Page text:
Running Wild review at Regent’s Park Open Air Theatre – ‘twice the heart of War Horse’
Now that War Horse has been packed off to the knacker’s yard, in London at least, it’s high time that some of Michael Morpurgo’s other works got their time in the sun.
Emma Rice’s beautifully ramshackle 946 – The Amazing Story of Adolphus Tips will hit her revivified Shakespeare’s Globe in August, but before that Regent’s Park Open Air has staged Morpurgo’s 2009 novel Running Wild, in a production with twice the heart, three times the guts and none of the schmaltz of his multimillion spinning nag.
The story of a young child – thrillingly gender-neutral, with two boys and a girl alternating in the same role as Will or Lilly – cast adrift in the Indonesian rainforest with only flatulent elephant Oona for company, Running Wild spends its first act in a joyous celebration of the natural world.
Uncanny puppetry from Finn Caldwell and Toby Olie sees a crocodile, a tiger and a clutch of orangutan prowl the stage, as directors Timothy Sheader and Dale Rooks, together with designer Paul Wills, create shifting jungle scenes and the towering water-curtains of a tsunami.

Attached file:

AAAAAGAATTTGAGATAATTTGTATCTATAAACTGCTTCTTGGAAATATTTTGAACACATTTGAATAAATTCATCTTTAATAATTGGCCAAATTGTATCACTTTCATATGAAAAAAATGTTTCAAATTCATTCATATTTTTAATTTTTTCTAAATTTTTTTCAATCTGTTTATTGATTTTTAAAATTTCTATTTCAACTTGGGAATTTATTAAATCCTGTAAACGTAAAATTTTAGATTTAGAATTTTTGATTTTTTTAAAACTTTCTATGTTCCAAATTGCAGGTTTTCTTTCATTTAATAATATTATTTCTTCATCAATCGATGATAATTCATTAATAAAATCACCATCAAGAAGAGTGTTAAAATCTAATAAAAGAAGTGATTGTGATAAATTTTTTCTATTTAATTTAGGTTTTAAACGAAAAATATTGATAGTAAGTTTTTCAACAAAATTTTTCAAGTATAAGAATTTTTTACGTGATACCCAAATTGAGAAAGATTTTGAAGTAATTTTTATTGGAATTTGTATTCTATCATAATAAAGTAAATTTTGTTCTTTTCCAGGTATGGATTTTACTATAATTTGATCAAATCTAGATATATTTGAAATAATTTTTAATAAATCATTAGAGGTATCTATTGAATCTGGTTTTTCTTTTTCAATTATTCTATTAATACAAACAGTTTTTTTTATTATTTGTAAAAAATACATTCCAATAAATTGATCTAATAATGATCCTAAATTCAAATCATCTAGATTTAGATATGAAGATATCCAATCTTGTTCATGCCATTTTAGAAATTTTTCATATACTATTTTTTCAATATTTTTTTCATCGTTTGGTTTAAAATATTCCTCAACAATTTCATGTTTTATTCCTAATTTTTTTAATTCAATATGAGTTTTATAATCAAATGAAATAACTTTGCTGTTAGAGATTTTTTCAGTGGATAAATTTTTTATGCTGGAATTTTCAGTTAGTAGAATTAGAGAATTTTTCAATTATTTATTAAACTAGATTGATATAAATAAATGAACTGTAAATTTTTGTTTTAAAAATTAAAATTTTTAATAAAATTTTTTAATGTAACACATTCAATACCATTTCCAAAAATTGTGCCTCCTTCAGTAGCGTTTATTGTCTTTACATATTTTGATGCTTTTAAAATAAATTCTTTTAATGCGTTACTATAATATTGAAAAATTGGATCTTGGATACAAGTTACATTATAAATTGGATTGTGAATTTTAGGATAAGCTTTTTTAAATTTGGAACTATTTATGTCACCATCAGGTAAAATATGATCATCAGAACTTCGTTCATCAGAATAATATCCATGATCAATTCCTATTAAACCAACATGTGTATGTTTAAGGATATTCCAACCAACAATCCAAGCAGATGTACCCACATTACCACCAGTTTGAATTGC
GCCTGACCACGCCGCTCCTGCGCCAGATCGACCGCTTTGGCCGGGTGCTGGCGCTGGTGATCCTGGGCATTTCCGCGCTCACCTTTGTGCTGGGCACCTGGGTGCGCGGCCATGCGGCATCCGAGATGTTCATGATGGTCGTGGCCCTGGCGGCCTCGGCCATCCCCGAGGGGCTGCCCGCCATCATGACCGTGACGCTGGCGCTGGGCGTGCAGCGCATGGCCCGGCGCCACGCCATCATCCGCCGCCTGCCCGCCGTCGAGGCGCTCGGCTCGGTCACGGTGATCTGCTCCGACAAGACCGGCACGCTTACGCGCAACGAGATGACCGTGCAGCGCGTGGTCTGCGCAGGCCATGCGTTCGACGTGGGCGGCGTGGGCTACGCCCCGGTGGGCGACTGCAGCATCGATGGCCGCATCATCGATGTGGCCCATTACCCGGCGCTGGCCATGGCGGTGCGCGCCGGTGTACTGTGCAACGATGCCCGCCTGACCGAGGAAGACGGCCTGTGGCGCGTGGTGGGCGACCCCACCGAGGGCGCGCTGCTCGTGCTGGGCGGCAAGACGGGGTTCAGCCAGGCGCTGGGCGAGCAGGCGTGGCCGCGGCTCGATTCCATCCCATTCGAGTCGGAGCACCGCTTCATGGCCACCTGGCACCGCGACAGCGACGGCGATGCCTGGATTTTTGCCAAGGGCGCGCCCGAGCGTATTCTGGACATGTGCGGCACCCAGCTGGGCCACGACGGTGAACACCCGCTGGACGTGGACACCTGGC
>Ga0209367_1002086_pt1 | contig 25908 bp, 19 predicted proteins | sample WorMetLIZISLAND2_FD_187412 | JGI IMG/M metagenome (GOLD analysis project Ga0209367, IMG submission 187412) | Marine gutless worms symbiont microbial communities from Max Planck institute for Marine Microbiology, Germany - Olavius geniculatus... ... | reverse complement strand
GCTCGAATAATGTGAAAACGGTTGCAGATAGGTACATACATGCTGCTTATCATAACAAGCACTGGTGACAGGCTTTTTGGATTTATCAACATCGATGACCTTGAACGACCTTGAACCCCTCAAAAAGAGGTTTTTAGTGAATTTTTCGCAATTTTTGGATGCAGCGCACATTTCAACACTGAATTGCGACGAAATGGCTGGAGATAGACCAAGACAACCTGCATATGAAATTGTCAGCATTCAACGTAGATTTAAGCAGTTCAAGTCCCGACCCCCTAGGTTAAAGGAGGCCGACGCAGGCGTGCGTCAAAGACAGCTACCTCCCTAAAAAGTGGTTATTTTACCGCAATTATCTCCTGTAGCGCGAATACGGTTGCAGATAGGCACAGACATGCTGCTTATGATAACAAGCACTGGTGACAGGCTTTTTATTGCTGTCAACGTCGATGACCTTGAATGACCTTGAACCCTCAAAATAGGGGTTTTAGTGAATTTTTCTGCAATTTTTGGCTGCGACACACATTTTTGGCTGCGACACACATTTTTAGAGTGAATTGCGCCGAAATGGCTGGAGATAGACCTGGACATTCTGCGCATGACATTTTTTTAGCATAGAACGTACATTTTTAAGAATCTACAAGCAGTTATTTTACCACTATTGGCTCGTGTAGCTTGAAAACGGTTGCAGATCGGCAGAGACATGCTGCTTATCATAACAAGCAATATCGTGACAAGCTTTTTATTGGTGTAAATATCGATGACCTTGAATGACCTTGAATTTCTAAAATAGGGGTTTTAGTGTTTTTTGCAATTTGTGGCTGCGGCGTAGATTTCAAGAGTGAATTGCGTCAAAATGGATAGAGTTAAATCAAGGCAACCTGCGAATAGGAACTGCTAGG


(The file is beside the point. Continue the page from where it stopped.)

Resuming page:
It doesn’t take long for the jungle paradise to be shattered by the greed of poachers, underpinned by soaring palm-oil prices. Unexpected shootings and a refusal to pull punches gives Samuel Adamson’s adaptation some vital, uncompromising edge.
Things start to drag as the last threads are tied up, but if there’s no fiery climax, it serves as a reminder that the story is far from over. This is work as fierce as it is spectacular, a family thrill that leaves lots to chew over, and plenty to stick in the throat.
We need your help…
When you subscribe to The Stage, you’re investing in our journalism. And our journalism is invested in supporting theatre and the performing arts.
The Stage is a family business, operated by the same family since we were founded in 1880. We do not receive government funding. We are not owned by a large corporation. Our editorial is not dictated by ticket sales.
We are fully independent, but this means we rely on revenue from readers to survive.
Help us continue to report on great work across the UK, champion new talent and keep up our investigative journalism that holds the powerful to account. Your subscription helps ensure our journalism can continue.